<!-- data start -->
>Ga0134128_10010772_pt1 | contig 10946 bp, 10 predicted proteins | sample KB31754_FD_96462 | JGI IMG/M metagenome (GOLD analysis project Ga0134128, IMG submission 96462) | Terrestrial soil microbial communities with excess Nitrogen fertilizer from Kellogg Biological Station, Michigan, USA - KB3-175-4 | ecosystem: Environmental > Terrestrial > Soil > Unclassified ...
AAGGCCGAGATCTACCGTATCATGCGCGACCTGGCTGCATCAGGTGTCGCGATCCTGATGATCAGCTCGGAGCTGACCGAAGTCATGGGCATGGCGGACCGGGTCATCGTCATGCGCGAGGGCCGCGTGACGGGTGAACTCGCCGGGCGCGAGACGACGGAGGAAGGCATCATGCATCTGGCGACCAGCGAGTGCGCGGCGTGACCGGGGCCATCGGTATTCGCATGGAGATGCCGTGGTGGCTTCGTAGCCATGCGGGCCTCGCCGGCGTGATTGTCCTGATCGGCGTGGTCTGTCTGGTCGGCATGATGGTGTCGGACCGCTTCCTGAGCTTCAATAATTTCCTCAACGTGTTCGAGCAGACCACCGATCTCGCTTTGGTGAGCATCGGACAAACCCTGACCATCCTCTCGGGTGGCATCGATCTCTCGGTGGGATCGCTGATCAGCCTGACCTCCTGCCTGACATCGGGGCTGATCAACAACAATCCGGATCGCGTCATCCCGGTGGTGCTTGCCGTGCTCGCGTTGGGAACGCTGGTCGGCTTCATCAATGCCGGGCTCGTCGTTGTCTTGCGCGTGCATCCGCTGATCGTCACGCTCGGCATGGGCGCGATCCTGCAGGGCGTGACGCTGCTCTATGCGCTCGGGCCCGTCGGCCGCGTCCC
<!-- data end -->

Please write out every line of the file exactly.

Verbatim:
>Ga0134128_10010772_pt1 | contig 10946 bp, 10 predicted proteins | sample KB31754_FD_96462 | JGI IMG/M metagenome (GOLD analysis project Ga0134128, IMG submission 96462) | Terrestrial soil microbial communities with excess Nitrogen fertilizer from Kellogg Biological Station, Michigan, USA - KB3-175-4 | ecosystem: Environmental > Terrestrial > Soil > Unclassified ...
AAGGCCGAGATCTACCGTATCATGCGCGACCTGGCTGCATCAGGTGTCGCGATCCTGATGATCAGCTCGGAGCTGACCGAAGTCATGGGCATGGCGGACCGGGTCATCGTCATGCGCGAGGGCCGCGTGACGGGTGAACTCGCCGGGCGCGAGACGACGGAGGAAGGCATCATGCATCTGGCGACCAGCGAGTGCGCGGCGTGACCGGGGCCATCGGTATTCGCATGGAGATGCCGTGGTGGCTTCGTAGCCATGCGGGCCTCGCCGGCGTGATTGTCCTGATCGGCGTGGTCTGTCTGGTCGGCATGATGGTGTCGGACCGCTTCCTGAGCTTCAATAATTTCCTCAACGTGTTCGAGCAGACCACCGATCTCGCTTTGGTGAGCATCGGACAAACCCTGACCATCCTCTCGGGTGGCATCGATCTCTCGGTGGGATCGCTGATCAGCCTGACCTCCTGCCTGACATCGGGGCTGATCAACAACAATCCGGATCGCGTCATCCCGGTGGTGCTTGCCGTGCTCGCGTTGGGAACGCTGGTCGGCTTCATCAATGCCGGGCTCGTCGTTGTCTTGCGCGTGCATCCGCTGATCGTCACGCTCGGCATGGGCGCGATCCTGCAGGGCGTGACGCTGCTCTATGCGCTCGGGCCCGTCGGCCGCGTCCC